If witnessing documents outside of Australia, for ACT, NSW, TAS and VIC, the witness must be over 18 years of age. Other rules apply for witnesses regarding property in the following states:

NT: The witness must be a British or Australian diplomat or a Notary Public. In any commonwealth country, the witness could also be a consular agent in that country or a person who has authority in that country to take an oath of declaration.

QLD: The witness must be an Australian consular officer or authorised employee of the Australian Government, a Notary Public, and Australian Lawyer, or a New Zealand Lawyer.

SA: The witness must be over 18 years of age and either knows the mortgagor personally or is satisfied as to their identity.

WA: The witness must be an Australian consular officer, Ambassador, High Commissioner, Minister, Head of Mission, Commissioner, Consul or Secretary at an Embassy, High Commissioner’s Office, Legation or either Past, Consular-General, Consul, Vice-Consul, Trade Commissioner, or a Consular Agent.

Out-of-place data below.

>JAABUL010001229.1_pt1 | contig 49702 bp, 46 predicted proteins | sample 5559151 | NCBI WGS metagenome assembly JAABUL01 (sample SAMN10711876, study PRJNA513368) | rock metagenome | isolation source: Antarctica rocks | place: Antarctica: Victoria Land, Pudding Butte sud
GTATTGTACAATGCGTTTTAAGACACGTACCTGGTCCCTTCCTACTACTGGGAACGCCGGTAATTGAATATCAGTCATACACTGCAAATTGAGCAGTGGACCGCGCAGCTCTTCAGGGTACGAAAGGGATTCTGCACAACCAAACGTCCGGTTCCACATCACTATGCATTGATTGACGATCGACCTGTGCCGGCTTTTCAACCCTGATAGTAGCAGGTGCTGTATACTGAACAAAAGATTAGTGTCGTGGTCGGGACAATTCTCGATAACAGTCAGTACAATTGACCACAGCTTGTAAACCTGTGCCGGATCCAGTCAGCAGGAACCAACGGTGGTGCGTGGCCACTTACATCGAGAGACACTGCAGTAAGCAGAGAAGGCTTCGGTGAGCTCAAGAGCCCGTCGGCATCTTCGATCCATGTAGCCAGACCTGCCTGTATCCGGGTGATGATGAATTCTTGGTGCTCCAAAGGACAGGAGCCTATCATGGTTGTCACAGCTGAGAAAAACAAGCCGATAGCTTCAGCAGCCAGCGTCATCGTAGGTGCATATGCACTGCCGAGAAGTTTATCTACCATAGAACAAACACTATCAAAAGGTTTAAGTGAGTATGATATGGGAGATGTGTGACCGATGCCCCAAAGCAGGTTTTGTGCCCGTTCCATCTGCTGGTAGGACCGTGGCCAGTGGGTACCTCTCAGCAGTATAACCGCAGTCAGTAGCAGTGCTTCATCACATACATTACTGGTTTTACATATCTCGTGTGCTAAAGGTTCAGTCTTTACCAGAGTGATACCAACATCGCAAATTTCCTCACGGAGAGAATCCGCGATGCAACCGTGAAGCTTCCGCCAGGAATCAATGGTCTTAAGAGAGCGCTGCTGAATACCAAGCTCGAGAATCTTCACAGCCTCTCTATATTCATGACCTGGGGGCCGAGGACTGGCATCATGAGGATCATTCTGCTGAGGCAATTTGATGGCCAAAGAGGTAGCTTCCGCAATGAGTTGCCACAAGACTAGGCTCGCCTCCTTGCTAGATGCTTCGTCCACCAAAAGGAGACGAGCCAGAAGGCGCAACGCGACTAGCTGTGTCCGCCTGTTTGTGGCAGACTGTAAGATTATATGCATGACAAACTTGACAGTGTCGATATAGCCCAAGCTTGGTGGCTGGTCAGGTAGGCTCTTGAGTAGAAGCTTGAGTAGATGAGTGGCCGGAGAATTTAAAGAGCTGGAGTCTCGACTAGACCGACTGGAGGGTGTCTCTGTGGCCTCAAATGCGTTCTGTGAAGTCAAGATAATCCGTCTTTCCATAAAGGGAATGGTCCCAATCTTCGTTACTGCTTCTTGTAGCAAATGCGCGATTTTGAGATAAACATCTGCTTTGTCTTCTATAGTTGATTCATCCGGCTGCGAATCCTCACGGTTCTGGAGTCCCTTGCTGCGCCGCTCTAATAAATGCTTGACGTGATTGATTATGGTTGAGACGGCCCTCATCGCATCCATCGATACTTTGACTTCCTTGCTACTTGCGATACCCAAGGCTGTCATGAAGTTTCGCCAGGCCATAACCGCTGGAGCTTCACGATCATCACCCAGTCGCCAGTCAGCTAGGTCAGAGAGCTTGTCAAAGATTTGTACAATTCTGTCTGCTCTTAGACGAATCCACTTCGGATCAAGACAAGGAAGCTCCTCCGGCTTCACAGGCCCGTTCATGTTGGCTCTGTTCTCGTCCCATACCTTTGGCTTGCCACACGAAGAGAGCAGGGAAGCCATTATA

Borrower Certificate
Depending on your loan product, you will receive two documents, of which you must only complete one. The first document (the Borrower Certificate) is to confirm that you have not received legal advice, and the second additional document is to confirm that you have received legal advice. Completing either document will also confirm that you have understood the documentation you are signing.

The additional document sent depends on the state: 

NSW: Declaration by Borrower

VIC: Legal Practitioners Certificate

All other states: Certificate of Independent Legal Advice

Pre-Filled Discharge Form
If you are refinancing your home, you will be sent a discharge form* to ‘discharge’ you from your current lender in order to switch to a better deal. Once sent back, we will lodge this form with your current lender, and can begin the process of refinancing your loan.

*Your Lending Specialist may have already obtained this from you, in which case this document will not be reissued in your documentation for settlement. We are unable to send forms for some outgoing Lenders, so in this case we will send an information sheet detailing how to discharge your loan with your current Lender directly.

If required, this document will ask you fill out general questions regarding the chosen property, such as whether rates are paid to dates and whether the property is being rented out.